Do You Talk Too Much?

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(Wherefore, my beloved brethren, let every man be swift to hear, slow to speak, slow to wrath. – James 1:19)

We all talk too much! What heartaches are caused, homes broken up, friends estranged, wars incited by some hasty, angry word! Much of the conflict in the world is caused by a combination of narrow mind and a wide mouth. You will seldom get in trouble by listening, and most of us can learn more from what others say than what we have to say.

Now, of course we should talk about our Savior and tell others about His love. But we must stop the idle chatter and hasty words that so often wound those around us. Someone has remarked, “If you talk when you’re angry, you’ll make the best speech you’ll always regret.”

I have a confession to make. Many of the troubles I’ve encountered in the past I brought on myself because I opened my mouth at the wrong time. Think back in your own life and consider how much heartache was caused because you were not “swift to hear, slow to speak” (James 1:19). Nothing is opened by mistake more often than the mouth.

Jesus said, “For every idle word men may speak, they will give account of it in the day of judgment” (Matthew 12:36). Before you speak to others, ask the Lord to teach you when to speak and when to be silent. You will save yourself a lot of heartache. – Martin R. De Haan

There are some silent people

Whose praises should be sung;

They preach a mighty sermon

By guarding well their tongue. – Posegate

If you don’t hold your tongue, you may have to eat your words.

  • April 6, Vol. , Our Daily Bread

“They Wouldn’t Let Me!” (Matthew 11:28)

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A woman was trapped on the top floor of a burning building. Flames and smoke blocked every way of escape. When firefighters arrived, one the men scrambled up a ladder to the window where the woman was screaming for help, and with outstretched arms he offered to save her. But when she looked down and saw the great distance to the ground below, she panicked and drew back into the room.

The man attempting the rescue begged her to trust him for her safety, but his pleas were not heeded. In senseless fear she retreated beyond the fireman’s reach. Finally, being forced to return to the ground, he said with tears in his eyes, “I did everything I could to save her, but she wouldn’t let me!

Those words made me think of the spiritual peril facing so many people. Jesus longs to forgive their sins, but they stubbornly resist His offer of salvation. By refusing to trust Him, they are like the woman who perished in the flames even though she could have escaped.

Dear friend, right now believe on the Lord Jesus! He invites you to come to Him (Matthew 11:28). Don’t be among those of whom the Lord must say, “I did everything I could to save them, but they wouldn’t let Me!” – Richard W. De Haan

Why do you wait, dear brother?

The harvest is passing away;

Your Savior is longing to bless you,

There’s danger and death in delay. – Root

Faith is the hand that receives God’s gift.

  • April 7, Vol. 13, Our Daily Bread

The Glorious Sunset (Zechariah 14:7)

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It is wonderful to be young, with clear sight, acute hearing, elastic step, pulses drumming to the march of exhilarating health. But old age, has glories that youth cannot know. It is a blessed old age indeed if it ends brightly at evening time.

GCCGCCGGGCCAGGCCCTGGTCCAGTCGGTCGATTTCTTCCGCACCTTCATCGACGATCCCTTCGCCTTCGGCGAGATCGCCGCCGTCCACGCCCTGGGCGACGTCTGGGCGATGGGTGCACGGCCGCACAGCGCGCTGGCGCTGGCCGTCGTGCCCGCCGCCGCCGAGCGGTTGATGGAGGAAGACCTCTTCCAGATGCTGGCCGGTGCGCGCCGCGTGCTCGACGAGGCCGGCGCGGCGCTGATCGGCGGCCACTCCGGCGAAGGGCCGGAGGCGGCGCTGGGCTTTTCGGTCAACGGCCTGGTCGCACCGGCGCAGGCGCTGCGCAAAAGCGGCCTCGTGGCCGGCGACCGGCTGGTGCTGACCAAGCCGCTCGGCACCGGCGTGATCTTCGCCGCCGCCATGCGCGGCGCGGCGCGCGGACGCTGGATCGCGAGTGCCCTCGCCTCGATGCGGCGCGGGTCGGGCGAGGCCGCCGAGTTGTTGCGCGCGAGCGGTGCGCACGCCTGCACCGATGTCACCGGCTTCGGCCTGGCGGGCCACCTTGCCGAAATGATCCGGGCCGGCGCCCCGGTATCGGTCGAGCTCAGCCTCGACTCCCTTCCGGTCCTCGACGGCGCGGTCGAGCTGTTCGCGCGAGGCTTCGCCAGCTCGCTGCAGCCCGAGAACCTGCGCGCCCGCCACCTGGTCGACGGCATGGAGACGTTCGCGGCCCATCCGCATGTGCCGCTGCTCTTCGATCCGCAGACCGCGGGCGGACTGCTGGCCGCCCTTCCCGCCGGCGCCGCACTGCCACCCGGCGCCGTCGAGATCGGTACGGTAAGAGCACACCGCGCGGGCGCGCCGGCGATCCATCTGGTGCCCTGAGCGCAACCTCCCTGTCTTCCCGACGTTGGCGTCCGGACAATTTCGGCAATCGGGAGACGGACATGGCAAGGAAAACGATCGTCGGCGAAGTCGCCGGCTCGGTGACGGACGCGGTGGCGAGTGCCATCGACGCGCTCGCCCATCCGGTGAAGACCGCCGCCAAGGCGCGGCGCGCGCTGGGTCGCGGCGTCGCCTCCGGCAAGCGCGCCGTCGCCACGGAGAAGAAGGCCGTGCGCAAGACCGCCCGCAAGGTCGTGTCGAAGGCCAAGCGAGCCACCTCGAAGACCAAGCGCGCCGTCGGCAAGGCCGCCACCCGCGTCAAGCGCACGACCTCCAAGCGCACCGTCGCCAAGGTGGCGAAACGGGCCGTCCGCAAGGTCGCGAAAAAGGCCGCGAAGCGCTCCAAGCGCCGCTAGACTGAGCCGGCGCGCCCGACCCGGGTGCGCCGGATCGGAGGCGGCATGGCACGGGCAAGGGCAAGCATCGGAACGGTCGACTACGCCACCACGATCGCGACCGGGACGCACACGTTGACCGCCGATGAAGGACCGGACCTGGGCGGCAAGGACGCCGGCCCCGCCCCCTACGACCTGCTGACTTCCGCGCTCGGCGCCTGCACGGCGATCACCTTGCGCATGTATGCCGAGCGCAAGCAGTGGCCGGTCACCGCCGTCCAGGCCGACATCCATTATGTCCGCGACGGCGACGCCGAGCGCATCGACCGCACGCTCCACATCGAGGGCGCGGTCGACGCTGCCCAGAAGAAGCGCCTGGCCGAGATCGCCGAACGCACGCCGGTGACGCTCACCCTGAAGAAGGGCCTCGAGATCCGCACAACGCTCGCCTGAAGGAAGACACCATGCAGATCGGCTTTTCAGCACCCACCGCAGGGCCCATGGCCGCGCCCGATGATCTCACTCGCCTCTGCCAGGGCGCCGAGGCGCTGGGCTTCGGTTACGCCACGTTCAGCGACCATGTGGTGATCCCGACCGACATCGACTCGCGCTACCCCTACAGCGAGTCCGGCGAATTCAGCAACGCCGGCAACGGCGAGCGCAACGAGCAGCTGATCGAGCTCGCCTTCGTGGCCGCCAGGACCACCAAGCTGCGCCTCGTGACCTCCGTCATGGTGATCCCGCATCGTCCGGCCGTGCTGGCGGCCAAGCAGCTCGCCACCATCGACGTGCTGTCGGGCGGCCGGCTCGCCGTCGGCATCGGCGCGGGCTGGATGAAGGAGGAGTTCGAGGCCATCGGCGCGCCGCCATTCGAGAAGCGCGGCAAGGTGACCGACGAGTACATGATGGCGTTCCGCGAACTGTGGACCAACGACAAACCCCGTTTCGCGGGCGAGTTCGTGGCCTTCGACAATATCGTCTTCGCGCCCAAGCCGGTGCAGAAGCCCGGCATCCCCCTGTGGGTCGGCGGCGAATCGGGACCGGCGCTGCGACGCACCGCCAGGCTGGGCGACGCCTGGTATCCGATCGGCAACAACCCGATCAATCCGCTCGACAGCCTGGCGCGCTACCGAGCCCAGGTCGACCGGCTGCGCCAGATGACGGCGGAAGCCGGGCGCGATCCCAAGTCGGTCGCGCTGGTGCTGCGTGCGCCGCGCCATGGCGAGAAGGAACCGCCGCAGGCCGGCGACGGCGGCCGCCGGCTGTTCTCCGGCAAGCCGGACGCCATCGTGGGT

Old age celebrates the harvest – youth the sowing. Like fruit in the fall, the harvest of old age will either dry up and wither, or grow mellow and sweeter as it ripens.

You cannot escape the advancing years. Youth stays as long enough only to strengthen our shoulders for the burdens ahead. Life leads inevitably to the evening time. But the best things are the oldest things – things that have endured and stood the test of time. God Himself – though not bounded by time – is called the Ancient of Days (Daniel 7:9).

So don’t be ashamed to own your age. Everything that abides must become old: mountains, rivers, oceans, stars.

But the evening time of life can be bright only if we have the One who is the Light as our evening Sun. Nothing is sadder than an aging person facing eternity without Jesus. And nothing is sweeter than a gently mellowing Christian, still growing and resting in Christ as he faces God’s tomorrow with confidence. – Martin R. De Haan, M.D.

So I journey with rejoicing

Toward the city of God’s light,

While each day my joy is deeper,

And the pathway grows more bright. – Hoffman

It is a strange thing that, while all would live long, none would be old.Benjamin Franklin

  • April 11, Vol. 13, Our Daily Bread

Our Best Friend (John 1:12)

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When I was twelve years old our family moved to a town in the desert. After gym classes in the hot air at my new school, we rushed for the drinking fountain. Being skinny and young for my grade, I sometimes got pushed out of the way while waiting in line. One day my friend Jose, who was big and strong for his age, saw this happening. He stepped in and stuck out a strong arm to clear my way. “Hey!” he exclaimed, “You let Banks get a drink first!” I never had trouble at the drinking fountain again.

Jesus understood what it was like to face the ultimate unkindness of others. The Bible tells us, “He was despised and rejected by mankind” (Isaiah 53:3). But Jesus was not just a victim of suffering, He also became our advocate. By giving His life, Jesus opened a “new and living way” for us to enter into a relationship with God (Hebrews 10:20). He did for us what we could never do for ourselves, offering us the free gift of salvation when we repent of our sins and trust in Him.